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Drugs at work: 'I've never seen a clean trader'

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Drugs at work: 'I've never seen a clean trader'
Joshua Hodge
10:23 CEST+02:00

More and more Swiss workers are resorting to drugs to improve their performance, according to a new study.

Independent help group Addiction Switzerland is concerned that the numbers of people taking drugs on a daily basis is on the rise due to the increasing pressures exerted both in their workplaces and private lives, online news site Le Matin reported.

“Each profession has its own doping,” Dr. Sophie Nicole, director of the Belmont Clinic in Geneva, told the website.

She explained that administrative workers tended to favour antidepressants, while team leaders leaned towards anxiolytics, lawyers chose heroin, and bankers plumped for stimulants such as cocaine.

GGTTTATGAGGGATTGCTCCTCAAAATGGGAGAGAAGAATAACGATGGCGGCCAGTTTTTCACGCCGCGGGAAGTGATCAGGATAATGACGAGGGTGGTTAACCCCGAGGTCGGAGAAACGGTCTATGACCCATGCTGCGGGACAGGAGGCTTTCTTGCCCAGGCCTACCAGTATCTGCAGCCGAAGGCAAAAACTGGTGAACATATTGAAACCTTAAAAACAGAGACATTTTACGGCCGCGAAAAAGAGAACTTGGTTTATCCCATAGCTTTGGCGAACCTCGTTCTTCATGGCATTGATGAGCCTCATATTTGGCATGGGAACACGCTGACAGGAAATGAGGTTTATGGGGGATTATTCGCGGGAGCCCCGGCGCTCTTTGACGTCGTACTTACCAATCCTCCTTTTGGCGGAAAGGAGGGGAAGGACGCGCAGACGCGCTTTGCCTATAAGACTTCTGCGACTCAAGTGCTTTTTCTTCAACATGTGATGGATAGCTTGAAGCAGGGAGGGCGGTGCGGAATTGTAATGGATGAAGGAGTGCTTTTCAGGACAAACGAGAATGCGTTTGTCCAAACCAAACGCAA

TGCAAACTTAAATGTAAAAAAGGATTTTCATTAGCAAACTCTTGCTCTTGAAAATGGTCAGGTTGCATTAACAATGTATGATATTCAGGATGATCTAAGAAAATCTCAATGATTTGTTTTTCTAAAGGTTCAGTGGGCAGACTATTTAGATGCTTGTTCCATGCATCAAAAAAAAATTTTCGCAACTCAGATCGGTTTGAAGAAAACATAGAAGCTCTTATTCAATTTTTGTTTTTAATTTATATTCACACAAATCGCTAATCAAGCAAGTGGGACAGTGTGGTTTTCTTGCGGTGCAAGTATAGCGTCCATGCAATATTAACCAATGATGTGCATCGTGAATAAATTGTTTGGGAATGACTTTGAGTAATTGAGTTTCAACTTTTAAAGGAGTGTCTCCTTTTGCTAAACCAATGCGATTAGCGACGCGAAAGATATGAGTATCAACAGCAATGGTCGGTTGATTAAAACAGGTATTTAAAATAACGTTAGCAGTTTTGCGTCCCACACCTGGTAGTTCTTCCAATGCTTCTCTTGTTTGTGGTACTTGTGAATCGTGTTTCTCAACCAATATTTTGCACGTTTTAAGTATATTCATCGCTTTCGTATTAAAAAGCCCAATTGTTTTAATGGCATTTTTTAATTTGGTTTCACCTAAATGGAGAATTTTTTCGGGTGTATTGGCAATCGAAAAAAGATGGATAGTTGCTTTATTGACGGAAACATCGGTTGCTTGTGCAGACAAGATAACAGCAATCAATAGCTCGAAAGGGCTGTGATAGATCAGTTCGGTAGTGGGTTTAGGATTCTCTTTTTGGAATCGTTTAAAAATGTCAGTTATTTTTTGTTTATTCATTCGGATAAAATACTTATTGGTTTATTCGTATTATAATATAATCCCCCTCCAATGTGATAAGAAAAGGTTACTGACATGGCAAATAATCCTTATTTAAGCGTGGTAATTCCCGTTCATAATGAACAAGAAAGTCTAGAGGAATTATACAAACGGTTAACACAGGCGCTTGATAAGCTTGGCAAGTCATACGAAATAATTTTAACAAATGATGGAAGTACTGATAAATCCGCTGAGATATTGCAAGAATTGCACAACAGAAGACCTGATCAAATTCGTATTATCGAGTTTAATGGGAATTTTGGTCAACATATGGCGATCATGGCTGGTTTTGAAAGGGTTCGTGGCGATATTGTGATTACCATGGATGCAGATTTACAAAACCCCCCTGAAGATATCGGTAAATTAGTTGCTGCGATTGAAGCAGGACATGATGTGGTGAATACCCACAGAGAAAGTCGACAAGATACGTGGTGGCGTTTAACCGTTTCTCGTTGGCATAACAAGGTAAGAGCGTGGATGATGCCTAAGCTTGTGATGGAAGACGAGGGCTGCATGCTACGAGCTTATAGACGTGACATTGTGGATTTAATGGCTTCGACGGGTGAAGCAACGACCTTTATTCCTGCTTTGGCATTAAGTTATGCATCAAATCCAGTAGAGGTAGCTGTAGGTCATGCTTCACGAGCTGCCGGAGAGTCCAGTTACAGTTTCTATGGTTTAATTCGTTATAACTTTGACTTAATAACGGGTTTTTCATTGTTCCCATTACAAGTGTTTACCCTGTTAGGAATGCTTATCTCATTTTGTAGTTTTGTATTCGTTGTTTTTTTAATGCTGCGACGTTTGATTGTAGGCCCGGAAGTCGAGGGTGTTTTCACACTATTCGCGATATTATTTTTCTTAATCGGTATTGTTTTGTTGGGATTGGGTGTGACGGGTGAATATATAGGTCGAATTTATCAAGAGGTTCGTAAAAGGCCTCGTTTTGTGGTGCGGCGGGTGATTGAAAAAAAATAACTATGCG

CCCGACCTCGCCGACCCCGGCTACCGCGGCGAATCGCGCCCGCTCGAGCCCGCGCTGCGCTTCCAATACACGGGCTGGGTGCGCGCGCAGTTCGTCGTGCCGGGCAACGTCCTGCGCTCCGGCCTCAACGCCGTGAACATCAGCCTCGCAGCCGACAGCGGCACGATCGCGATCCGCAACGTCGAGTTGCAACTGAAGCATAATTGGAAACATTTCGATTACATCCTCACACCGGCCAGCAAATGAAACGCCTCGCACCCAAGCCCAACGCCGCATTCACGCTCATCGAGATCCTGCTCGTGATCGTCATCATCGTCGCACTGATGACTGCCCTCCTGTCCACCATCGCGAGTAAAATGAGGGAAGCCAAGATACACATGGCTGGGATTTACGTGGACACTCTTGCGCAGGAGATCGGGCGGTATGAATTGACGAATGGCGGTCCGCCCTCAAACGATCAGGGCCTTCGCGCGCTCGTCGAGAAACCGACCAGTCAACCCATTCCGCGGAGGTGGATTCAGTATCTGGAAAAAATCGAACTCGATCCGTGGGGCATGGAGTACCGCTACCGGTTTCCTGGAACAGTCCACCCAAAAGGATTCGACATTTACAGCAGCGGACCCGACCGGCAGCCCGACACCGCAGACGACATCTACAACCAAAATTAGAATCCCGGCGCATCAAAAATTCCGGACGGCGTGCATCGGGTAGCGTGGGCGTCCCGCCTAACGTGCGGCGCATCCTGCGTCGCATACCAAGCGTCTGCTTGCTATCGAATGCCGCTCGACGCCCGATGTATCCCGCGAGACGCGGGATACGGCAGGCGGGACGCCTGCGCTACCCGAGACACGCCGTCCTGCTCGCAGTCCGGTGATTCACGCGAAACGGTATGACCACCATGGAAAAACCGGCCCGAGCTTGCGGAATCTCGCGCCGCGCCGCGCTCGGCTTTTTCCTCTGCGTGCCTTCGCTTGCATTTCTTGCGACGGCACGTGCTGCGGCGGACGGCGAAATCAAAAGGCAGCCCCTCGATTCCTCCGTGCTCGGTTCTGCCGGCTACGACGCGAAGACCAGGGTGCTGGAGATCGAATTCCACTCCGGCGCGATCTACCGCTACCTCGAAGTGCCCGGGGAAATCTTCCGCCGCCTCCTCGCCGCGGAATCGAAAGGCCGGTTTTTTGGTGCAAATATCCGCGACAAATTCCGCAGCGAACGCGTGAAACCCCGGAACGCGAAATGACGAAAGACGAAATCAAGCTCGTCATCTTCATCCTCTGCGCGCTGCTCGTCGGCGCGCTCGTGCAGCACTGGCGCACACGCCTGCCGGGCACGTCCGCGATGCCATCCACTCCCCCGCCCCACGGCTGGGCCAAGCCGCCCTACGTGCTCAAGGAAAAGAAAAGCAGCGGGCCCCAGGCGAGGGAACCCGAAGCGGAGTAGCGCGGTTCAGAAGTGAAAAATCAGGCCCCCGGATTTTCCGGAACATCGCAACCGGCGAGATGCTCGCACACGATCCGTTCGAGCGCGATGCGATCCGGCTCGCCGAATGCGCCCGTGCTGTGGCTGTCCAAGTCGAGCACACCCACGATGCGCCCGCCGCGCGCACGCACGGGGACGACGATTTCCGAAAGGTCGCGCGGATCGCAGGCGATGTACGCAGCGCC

“I’ve never seen a trader who was clean,” she said. “They are subject to such performance requirements, they fall back on these substances to cope and always be successful.”

The ease of getting hold of the drugs combined with an increasing ambivalence about the associated dangers are some of the main problems leading to dependency, according to Dr. Barbara Broers from Geneva University Hospital.

“Today, when you feel overwhelmed or ill at ease, it seems normal to take a little pill.”

Broers fears a culture of shopping for drugs on the internet, not only because it is easy to get hold of many substances, including many that are also illegal, but also because she says people do not really know what is in them and what they are getting.

In addition, she told the website about her concerns that certain doctors are handing out sedatives seemingly indiscriminately, and explained that some insomniacs were taking between 10 and 12 pills a day in order to replace their anxiety with mild euphoria.

Although there are no studies quantifying exactly how many people in Switzerland are affected, a study in neighbouring Germany suggests that as many as one in every five workers have taken something at some point to improve their performance.

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